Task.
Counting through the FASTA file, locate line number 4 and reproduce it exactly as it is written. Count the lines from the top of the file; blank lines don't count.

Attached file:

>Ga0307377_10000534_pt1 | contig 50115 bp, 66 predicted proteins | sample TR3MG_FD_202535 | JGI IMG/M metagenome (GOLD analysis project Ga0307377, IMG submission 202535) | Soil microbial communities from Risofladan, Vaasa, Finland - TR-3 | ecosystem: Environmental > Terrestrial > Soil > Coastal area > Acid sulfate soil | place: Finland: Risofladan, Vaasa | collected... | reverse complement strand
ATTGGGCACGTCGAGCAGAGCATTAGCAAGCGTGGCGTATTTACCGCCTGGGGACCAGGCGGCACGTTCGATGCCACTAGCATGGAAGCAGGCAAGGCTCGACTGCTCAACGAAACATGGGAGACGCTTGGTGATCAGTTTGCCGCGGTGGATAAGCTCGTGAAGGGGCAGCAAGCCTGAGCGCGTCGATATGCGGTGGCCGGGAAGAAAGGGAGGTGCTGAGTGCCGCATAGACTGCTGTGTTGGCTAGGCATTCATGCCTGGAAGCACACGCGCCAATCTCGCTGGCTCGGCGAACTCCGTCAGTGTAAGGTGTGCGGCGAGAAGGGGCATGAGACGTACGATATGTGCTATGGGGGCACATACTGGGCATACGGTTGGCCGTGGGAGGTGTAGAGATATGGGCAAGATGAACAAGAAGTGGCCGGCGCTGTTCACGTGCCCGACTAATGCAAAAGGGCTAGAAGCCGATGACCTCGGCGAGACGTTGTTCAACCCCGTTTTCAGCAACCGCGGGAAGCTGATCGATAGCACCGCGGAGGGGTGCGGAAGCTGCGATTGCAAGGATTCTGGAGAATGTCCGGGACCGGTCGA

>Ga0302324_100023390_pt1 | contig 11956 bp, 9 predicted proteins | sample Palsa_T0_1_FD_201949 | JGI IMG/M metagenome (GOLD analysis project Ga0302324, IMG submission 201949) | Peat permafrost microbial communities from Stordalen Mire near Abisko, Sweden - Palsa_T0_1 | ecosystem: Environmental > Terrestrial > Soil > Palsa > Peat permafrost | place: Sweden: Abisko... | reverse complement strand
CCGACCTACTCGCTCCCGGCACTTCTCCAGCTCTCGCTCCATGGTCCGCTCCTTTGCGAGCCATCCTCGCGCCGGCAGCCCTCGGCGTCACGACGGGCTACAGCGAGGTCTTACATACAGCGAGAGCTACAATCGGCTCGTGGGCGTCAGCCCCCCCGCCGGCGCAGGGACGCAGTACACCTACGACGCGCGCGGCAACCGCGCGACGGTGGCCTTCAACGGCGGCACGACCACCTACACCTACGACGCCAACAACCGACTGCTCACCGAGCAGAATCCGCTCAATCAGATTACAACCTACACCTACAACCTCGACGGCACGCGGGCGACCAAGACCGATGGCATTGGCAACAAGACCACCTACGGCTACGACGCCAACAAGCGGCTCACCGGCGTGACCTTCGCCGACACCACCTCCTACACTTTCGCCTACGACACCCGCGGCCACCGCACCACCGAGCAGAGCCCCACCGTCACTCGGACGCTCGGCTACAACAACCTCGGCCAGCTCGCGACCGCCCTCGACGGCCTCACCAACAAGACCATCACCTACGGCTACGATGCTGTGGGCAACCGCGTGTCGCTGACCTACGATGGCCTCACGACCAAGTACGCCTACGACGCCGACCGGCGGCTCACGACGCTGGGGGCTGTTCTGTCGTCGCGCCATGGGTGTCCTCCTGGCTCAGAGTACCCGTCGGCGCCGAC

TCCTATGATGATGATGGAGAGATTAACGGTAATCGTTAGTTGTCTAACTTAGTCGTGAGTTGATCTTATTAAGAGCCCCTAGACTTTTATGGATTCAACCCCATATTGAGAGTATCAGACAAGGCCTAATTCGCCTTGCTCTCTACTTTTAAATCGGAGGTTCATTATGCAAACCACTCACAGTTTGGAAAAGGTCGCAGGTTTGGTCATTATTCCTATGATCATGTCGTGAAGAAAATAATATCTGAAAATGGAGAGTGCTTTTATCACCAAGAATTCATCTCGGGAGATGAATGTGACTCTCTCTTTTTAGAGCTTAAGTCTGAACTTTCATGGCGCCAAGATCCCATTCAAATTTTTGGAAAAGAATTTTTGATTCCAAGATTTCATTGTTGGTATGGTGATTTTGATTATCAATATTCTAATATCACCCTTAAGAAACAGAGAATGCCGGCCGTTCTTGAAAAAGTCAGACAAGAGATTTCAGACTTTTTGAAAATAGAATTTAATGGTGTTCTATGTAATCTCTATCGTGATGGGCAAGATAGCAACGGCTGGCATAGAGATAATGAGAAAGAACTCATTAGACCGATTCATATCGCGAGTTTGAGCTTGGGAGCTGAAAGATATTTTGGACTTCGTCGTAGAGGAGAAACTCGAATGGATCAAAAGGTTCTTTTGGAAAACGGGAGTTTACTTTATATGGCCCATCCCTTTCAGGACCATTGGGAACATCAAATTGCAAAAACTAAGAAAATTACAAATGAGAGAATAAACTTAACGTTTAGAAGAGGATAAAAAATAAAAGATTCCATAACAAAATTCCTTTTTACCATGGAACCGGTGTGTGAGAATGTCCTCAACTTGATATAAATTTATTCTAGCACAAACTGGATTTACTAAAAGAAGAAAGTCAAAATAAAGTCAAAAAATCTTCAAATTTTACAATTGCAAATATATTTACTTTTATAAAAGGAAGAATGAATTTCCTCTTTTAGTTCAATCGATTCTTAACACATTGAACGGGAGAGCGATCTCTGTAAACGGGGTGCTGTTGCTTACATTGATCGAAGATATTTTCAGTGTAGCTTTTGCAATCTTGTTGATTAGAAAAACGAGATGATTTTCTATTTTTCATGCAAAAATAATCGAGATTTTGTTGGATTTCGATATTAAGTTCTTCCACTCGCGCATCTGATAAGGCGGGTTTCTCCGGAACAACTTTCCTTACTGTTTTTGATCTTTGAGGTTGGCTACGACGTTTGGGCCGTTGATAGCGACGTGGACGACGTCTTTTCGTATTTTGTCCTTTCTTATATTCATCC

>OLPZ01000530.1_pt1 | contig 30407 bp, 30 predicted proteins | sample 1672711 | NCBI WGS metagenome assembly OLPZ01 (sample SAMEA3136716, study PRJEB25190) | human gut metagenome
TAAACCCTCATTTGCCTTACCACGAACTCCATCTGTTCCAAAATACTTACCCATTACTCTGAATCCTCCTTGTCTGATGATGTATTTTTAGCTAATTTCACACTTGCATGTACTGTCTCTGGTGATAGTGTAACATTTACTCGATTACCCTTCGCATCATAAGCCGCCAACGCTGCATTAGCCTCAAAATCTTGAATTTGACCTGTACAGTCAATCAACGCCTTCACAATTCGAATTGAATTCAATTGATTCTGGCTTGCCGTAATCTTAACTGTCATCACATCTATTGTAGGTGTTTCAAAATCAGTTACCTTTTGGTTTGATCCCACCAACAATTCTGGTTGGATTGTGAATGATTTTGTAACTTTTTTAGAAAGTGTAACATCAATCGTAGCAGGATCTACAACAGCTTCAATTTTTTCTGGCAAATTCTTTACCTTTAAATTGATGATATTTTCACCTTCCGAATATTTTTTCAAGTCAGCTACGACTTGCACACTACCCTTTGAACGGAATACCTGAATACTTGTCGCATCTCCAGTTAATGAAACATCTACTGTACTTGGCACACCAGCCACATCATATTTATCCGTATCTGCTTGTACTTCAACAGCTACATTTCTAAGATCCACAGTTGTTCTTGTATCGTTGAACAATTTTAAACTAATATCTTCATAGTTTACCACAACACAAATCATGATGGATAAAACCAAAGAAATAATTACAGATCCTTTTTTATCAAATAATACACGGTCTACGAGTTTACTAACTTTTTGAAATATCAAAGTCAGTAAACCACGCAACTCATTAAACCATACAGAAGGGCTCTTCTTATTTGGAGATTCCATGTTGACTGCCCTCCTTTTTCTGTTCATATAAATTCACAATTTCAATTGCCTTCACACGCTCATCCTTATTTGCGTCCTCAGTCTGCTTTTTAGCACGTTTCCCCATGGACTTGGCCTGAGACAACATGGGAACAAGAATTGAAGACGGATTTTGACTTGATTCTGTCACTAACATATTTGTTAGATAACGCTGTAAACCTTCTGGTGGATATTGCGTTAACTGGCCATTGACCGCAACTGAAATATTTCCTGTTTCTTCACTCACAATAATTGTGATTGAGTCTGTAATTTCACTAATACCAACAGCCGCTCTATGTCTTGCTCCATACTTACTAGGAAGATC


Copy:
CCGACCTACTCGCTCCCGGCACTTCTCCAGCTCTCGCTCCATGGTCCGCTCCTTTGCGAGCCATCCTCGCGCCGGCAGCCCTCGGCGTCACGACGGGCTACAGCGAGGTCTTACATACAGCGAGAGCTACAATCGGCTCGTGGGCGTCAGCCCCCCCGCCGGCGCAGGGACGCAGTACACCTACGACGCGCGCGGCAACCGCGCGACGGTGGCCTTCAACGGCGGCACGACCACCTACACCTACGACGCCAACAACCGACTGCTCACCGAGCAGAATCCGCTCAATCAGATTACAACCTACACCTACAACCTCGACGGCACGCGGGCGACCAAGACCGATGGCATTGGCAACAAGACCACCTACGGCTACGACGCCAACAAGCGGCTCACCGGCGTGACCTTCGCCGACACCACCTCCTACACTTTCGCCTACGACACCCGCGGCCACCGCACCACCGAGCAGAGCCCCACCGTCACTCGGACGCTCGGCTACAACAACCTCGGCCAGCTCGCGACCGCCCTCGACGGCCTCACCAACAAGACCATCACCTACGGCTACGATGCTGTGGGCAACCGCGTGTCGCTGACCTACGATGGCCTCACGACCAAGTACGCCTACGACGCCGACCGGCGGCTCACGACGCTGGGGGCTGTTCTGTCGTCGCGCCATGGGTGTCCTCCTGGCTCAGAGTACCCGTCGGCGCCGAC